Balochistan is Pakistan's most complicated region: Former diplomat
Balochistan is Pakistan's most complicated region and significant parts of the restive province are not necessarily controlled by the government, according to a former Pakistani diplomat.
Washington: Balochistan is Pakistan's most complicated region and significant parts of the restive province are not necessarily controlled by the government, according to a former Pakistani diplomat.
"Balochistan is Pakistan's most complicated region, and unfortunately people try to simplify the problems there. It is not all about the mistakes of the Pakistani military, or the corruption of civilians in power, or the nationalists, or the presence of the Taliban. It is all those things," the former Pakistan Ambassador to the US, Husain Haqqani, said in an interview to The Atlantic magazine.
Noting that significant parts of Balochistan are not necessarily controlled by Pakistan's central government, Haqqani said the ethnic Baloch areas have a greater sympathy for nationalists who would like to see either an independent or autonomous Balochistan.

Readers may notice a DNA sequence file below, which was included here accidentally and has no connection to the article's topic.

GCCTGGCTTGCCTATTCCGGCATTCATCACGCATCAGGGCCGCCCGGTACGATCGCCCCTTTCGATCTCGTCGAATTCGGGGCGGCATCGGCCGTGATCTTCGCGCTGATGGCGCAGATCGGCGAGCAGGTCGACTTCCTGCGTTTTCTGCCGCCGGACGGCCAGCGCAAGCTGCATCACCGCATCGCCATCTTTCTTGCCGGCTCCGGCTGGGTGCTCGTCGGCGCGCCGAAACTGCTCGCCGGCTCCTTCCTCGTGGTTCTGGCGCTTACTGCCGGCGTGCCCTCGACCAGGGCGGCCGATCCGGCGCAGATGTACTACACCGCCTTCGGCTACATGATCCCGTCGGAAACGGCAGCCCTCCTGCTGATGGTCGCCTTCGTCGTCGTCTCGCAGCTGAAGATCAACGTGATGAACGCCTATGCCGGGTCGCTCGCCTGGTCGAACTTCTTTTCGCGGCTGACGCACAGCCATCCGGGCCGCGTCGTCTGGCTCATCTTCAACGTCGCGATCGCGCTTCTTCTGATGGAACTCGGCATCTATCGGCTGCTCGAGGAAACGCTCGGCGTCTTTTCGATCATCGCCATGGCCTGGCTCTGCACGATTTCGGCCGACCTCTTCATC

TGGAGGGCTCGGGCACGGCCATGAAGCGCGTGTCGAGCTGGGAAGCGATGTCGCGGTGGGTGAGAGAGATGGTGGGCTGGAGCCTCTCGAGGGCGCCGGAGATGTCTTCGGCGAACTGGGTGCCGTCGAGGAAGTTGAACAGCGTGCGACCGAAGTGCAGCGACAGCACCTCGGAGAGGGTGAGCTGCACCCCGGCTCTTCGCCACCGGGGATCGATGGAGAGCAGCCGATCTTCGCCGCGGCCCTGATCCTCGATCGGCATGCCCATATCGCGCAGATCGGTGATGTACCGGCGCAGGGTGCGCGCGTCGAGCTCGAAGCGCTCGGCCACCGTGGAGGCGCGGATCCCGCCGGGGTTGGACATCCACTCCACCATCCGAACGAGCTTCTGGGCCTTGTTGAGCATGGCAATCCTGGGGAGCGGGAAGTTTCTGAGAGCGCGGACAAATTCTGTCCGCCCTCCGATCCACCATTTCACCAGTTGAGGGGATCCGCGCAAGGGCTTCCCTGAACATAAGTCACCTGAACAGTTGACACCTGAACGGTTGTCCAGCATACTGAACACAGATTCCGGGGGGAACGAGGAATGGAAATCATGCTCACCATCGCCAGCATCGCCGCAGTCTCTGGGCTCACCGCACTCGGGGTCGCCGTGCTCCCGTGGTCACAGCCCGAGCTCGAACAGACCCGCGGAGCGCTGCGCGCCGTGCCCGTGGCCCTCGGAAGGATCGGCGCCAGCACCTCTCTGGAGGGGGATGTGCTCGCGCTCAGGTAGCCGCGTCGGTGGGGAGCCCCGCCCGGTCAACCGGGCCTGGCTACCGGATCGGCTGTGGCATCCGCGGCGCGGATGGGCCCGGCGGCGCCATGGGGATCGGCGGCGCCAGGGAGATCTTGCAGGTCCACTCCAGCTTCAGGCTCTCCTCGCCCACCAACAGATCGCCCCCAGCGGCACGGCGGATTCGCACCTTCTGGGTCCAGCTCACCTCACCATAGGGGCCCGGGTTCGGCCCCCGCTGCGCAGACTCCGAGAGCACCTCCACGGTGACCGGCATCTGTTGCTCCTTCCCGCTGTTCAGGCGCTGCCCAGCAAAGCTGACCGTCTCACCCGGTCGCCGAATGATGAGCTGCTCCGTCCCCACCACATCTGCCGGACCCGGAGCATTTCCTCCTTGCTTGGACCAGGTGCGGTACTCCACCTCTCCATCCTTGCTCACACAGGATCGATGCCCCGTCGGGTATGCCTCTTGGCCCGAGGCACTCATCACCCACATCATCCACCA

"The army tries to suppress them, sometimes with the help of religious extremists," he said.
"Also, the elected government in the province did not get significant mandates because the Baloch parties boycotted the last election and many people were elected with the low turnout of 10, 12, in some places 15 per cent. So these political leaders are seen by the majority of Baloch as the puppets of Islamabad," he added.
Responding to a question on freedom movement in Balochistan, Haqqani said this goes back to the country's creation, when the Muslim majority part of India left and became Pakistan.
"Some Baloch leaders say Balochistan's integration into Pakistan was done forcefully. But more important than that is the neglect. This is a resource-rich province, and instead of the people benefitting from those resources, they end up in other parts of Pakistan," he said.
The Pakistani military, he said, has to have a clear definition of who it considers the enemy.
Instead of cultivating one group of jihadi and fighting others, it needs to go after all jihadi and extremist groups.
"It also needs to start a process of reconciliation with the Baloch nationalists. These are citizens of Pakistan who feel they have been neglected, and therefore are feeling restive and unhappy. Putting in more troops is only going to escalate the violence. Not end it," Haqqani said.
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